Although created with best intentions, several city-run energy efficiency programs actually hinder energy efficiency. The two programs we are familiar with (San Francisco’s Energy Performance Ordinance and New York City’s Local Law 87) require energy audits on larger commercial buildings. The intent of the programs is to save energy, but the result is instead that energy audits are performed, reports filed, but energy efficiency does not necessarily result.
IFMA Facility Management Journal (FMJ) September-October 2018 Issue Evolving Core Competencies
is a solutions-oriented facilities professional with over 20 years of broad-based experience in facilities management, real estate portfolio management, process & quality improvement, procurement, workplace services,
IFMA Facility Management Journal (FMJ) May-June 2017 Issue Keeping Pace
A veteran facility management and corporate real estate professional, his background includes diverse experiences in facilities organizational development and operations, quality and process management
John M. Avina President, Steve P. Rottmayer, Senior Energy Engineer Abraxas Energy Consulting
Over the decades, the determination of energy savings in performance contracting has undergone an evolution from a utility bill based approach towards a more limited exercise which may sometimes be difficult to relate to actual energy savings in the later years of the contract. These limited measurement and verification (M&V) approaches can reduce the value […]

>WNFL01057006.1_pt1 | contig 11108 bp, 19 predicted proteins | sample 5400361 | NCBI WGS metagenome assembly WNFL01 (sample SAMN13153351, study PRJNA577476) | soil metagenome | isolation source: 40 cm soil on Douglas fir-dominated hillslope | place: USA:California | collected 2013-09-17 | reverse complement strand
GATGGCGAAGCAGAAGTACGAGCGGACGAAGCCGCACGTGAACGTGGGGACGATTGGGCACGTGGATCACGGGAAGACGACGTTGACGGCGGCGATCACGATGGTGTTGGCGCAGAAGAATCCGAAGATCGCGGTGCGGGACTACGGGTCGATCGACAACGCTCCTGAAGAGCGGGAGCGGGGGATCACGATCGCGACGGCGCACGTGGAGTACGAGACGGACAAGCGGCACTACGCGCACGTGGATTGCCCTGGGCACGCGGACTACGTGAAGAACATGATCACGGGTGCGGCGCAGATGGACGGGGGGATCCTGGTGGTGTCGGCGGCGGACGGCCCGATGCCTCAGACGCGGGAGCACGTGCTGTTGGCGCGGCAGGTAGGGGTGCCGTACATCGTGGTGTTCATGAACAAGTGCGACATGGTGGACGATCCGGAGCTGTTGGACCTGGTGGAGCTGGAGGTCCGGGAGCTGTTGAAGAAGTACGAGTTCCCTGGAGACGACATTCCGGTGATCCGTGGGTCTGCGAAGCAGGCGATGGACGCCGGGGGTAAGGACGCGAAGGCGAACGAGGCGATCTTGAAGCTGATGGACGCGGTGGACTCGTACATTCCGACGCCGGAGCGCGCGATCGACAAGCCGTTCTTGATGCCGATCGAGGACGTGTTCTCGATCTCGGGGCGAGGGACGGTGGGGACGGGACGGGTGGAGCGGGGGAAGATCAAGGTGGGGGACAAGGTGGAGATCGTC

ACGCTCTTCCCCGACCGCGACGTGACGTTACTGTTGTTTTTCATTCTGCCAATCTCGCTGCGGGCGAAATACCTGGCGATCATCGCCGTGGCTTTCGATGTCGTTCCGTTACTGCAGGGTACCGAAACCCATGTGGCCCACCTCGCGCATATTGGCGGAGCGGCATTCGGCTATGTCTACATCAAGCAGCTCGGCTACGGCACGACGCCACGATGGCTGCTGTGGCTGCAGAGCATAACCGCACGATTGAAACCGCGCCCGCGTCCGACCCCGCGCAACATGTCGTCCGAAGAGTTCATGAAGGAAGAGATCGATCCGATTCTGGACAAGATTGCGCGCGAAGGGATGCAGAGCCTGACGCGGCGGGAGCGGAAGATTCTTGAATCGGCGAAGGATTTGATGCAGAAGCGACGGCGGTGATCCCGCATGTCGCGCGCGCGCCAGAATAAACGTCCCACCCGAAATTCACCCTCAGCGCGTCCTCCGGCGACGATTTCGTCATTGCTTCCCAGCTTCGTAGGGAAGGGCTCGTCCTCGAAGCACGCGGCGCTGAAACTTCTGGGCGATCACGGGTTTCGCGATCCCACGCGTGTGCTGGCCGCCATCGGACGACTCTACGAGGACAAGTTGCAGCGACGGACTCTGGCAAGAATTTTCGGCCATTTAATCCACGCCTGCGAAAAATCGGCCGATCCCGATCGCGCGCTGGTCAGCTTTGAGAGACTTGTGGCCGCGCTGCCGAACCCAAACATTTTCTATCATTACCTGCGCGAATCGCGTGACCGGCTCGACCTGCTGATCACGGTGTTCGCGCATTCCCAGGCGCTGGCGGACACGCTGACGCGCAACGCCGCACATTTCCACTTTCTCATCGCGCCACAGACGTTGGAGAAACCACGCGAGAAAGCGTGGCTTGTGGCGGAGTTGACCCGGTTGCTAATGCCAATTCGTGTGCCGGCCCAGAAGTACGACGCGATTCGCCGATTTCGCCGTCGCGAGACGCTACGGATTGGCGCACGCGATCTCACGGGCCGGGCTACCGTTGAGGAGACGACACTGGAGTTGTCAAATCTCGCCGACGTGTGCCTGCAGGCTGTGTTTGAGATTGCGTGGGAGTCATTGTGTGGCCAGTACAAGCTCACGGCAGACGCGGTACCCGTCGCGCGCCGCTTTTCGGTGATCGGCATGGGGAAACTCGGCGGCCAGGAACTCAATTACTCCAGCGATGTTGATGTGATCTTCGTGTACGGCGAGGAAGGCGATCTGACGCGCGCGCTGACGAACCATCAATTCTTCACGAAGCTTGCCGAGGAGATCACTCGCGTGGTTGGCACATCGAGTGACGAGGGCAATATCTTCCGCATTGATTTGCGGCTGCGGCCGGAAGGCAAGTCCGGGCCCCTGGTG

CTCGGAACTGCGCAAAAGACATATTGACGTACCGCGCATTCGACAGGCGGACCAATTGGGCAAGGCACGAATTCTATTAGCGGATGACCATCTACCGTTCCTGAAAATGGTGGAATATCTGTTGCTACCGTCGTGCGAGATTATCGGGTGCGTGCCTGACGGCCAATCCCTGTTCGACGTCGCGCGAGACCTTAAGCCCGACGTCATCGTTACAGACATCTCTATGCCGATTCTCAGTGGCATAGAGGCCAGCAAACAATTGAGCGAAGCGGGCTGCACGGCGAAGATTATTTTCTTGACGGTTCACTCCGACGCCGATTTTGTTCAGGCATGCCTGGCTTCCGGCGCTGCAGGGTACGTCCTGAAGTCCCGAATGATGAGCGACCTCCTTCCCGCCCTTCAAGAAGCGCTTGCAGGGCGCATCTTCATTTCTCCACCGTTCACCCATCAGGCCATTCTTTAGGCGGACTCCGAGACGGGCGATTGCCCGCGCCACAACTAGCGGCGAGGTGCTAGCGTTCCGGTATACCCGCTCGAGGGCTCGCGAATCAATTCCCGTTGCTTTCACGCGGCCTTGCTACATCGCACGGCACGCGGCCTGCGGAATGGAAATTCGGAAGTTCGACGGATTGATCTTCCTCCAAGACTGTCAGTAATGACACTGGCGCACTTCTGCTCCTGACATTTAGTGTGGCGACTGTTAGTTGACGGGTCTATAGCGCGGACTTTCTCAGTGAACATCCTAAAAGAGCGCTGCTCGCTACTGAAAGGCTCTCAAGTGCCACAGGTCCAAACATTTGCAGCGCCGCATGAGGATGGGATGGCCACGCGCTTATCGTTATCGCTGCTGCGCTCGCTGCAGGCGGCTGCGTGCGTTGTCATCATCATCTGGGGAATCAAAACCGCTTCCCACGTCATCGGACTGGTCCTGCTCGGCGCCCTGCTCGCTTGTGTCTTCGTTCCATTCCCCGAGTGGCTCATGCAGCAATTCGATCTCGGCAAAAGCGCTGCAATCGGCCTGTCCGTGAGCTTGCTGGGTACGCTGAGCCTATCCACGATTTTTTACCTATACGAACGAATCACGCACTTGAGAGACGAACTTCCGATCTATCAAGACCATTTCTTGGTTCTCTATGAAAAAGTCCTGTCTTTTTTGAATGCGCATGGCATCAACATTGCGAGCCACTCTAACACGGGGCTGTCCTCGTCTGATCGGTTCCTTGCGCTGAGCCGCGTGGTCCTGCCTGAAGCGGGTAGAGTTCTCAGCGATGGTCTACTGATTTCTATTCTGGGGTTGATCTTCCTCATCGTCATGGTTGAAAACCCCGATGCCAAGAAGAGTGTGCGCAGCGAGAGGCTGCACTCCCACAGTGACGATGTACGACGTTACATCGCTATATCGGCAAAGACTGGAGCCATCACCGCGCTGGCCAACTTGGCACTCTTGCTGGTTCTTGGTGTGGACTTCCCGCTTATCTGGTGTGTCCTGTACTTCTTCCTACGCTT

Perhaps I have become cynical over the years. As we age, we all come to realize that the best of intentions are often waylaid by miscommunication, self-interest and incompetence, and that the end result of what should be a successful plan, often falls short. This can be, and is often, the case for energy efficiency. Every […]
October 2, 2012 It is short-sighted to hire a low cost energy auditor. In the long run, a poor quality energy audit can end up costing a building owner many times the cost of the audit. This paper details eight ways in which a poor quality energy audit can result in decreased energy savings, higher installation costs, and squandered […]
There are a few problems that work against you when trying to find a company to perform a good energy audit for you.
- Everybody and their brother now claims to do energy audits
- Nobody quite agrees on exactly what an energy audit is
In this paper, I am going to cover these problems and then tell you how to select a quality energy auditor and not get ripped off.
Energy Managers all too often have to justify their existence to management. They may be asked: “How much did we save last year?”, “Did your recommendations give reasonable paybacks?”, “Since the last project didn’t save any money, why would we expect the next one to?”
More and more, alternative energy contractors want to prove to customers the savings they expect. Customers often want to know that they have saved the energy and costs they were originally promised. From the customers’ viewpoint, the simplest and most understandable proof of energy savings comes from a simple comparison of electricity bills. Did the system save on electricity costs or not? In theory, a simple comparison of pre-installation bills to post-installation bills, and you will see if you have saved.